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Elyria graduate visits alma mater to congratulate robotics teams

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    Sherry Huss, co-founder of the Maker Faire and an Elyria High School graduate from the class of 1976, speaks Wednesday with Elyria High School junior Dania Grantham, 17, about the 3D printing Grantham has been doing in school.


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    Elyria High School junior Stephon Ragland, 17, builds a crane using K’NEX that is being powered by a small motor Wednesday afternoon in the Makerspace at the high school.



    Sherry Huss, co-founder of the Maker Faire and a 1976 Elyria High School graduate, speaks with Elyria High School junior student Dania Grantham, 17, about the 3D printing Grantham has been doing in school on Wednesday afternoon, May 8.



ELYRIA — Lorain County is maker country, and students on Elyria’s robotics teams are lucky to live here, according to Sherry Huss.

Huss, co-creator of the World Maker Faire, spoke to Elyria robotics team members at their awards banquet in the high school’s performing arts center Wednesday evening. The banquet commemorated the district’s seven middle school and six high school teams’ performance during this year’s VEX robotics season — including several qualifying for and winning awards at the state and world competitions.

“I can’t think of any other place, even in the country, where making is just kind of in our DNA,” Huss said. “Driving here I was telling my cousin I saw Duck Tape and Bendix and Ridge Tool, these are all kind of the tools and part of making and so that’s pretty cool and you guys are lucky to be living here.”

A 1976 Elyria High School graduate, Huss said she was surprised to return to the district 43 years later and see its Makerspace, spending the school day with students at Westwood Middle School and Elyria High School.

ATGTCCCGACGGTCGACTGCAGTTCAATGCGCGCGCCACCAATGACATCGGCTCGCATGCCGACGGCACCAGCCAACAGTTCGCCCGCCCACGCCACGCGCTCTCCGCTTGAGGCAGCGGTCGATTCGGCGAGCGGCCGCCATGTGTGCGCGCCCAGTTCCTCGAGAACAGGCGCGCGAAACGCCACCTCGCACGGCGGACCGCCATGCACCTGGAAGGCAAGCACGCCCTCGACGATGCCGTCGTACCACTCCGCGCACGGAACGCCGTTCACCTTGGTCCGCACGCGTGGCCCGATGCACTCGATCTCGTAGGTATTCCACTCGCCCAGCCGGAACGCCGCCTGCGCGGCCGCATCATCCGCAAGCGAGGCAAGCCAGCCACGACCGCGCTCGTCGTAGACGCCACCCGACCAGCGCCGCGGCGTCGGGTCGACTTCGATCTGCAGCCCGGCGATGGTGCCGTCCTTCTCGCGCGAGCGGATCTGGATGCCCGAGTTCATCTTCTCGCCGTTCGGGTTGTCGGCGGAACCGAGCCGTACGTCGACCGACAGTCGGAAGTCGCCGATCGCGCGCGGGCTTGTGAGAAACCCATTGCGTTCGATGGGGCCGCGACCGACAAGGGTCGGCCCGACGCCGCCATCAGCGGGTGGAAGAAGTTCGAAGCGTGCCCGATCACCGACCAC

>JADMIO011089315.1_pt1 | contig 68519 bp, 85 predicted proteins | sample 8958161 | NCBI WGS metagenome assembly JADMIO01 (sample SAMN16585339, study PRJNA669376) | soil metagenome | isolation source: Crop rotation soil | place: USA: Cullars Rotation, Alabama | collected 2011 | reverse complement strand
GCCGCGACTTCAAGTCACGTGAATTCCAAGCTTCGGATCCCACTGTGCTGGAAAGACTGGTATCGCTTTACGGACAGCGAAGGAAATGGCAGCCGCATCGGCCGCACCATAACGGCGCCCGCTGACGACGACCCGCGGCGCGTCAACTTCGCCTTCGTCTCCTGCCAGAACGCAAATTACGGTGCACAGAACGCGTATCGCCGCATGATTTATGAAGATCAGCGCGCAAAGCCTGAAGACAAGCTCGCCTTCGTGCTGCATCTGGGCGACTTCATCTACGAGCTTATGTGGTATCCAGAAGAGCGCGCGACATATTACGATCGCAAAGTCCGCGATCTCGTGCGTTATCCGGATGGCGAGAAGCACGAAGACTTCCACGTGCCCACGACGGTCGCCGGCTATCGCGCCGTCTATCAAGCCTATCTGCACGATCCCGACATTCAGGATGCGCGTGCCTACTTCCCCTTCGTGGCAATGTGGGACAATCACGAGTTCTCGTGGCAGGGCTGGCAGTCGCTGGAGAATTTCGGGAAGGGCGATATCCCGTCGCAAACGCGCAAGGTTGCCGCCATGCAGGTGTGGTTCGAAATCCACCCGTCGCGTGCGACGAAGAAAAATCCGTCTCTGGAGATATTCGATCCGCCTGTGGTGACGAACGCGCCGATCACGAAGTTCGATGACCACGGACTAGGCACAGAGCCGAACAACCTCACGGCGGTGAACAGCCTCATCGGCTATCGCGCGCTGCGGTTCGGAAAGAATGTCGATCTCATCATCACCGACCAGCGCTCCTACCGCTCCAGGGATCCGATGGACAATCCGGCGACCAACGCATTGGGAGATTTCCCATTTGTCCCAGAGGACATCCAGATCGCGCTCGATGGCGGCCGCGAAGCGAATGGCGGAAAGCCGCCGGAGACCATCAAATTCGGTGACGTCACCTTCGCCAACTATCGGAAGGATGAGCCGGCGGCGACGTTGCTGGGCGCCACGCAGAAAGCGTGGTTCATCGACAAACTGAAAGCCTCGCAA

After graduating EHS, Huss attended the University of Akron and later graduated from Ohio State University, studying marketing and business management. Moving west with her husband, she eventually began working as director of electronic publishing at Ziff-Davis Consumer Media Group, which published several computer-based magazines. Going on to organize well-attended conferences and events like JavaOne in 1996, she eventually left to help found the Maker Faire in conjunction with MAKE: magazine in 2005. More than 32,000 people attended the first event in the Bay Area of San Francisco.

The maker movement continued to grow, she said, with a shift to open-source programming and philosophies in 2009-10. In 2014 a Maker Faire was held at the White House in Washington, D.C.

Huss said ahead of returning to her alma mater to speak to its award-winning middle and high school robotics teams, she reached out to her network on Facebook to ask “What do you wish you knew when you were in high school?” The responses started pouring in, some of which she shared via a Young Maker Manifesto she created. The manifesto outlines 10 things the young creators need to keep in mind moving forward. She noted many of the jobs those middle and high schoolers will hold later on in life have not been created yet, while others like trade work, are always needed.

Her manifesto is: mix it up, do the math, put yourself out there, travel unknown paths, be present and active in your community, get hands on and work with as many tools as possible, be empathetic, fail forward and learn from it, iterate and trust your instincts.

“This is your journey and make sure and go and have fun with it,” she said. “Because why not, right? Life is short and that’s the way to go.”

Contact Carissa Woytach at 329-7245 or
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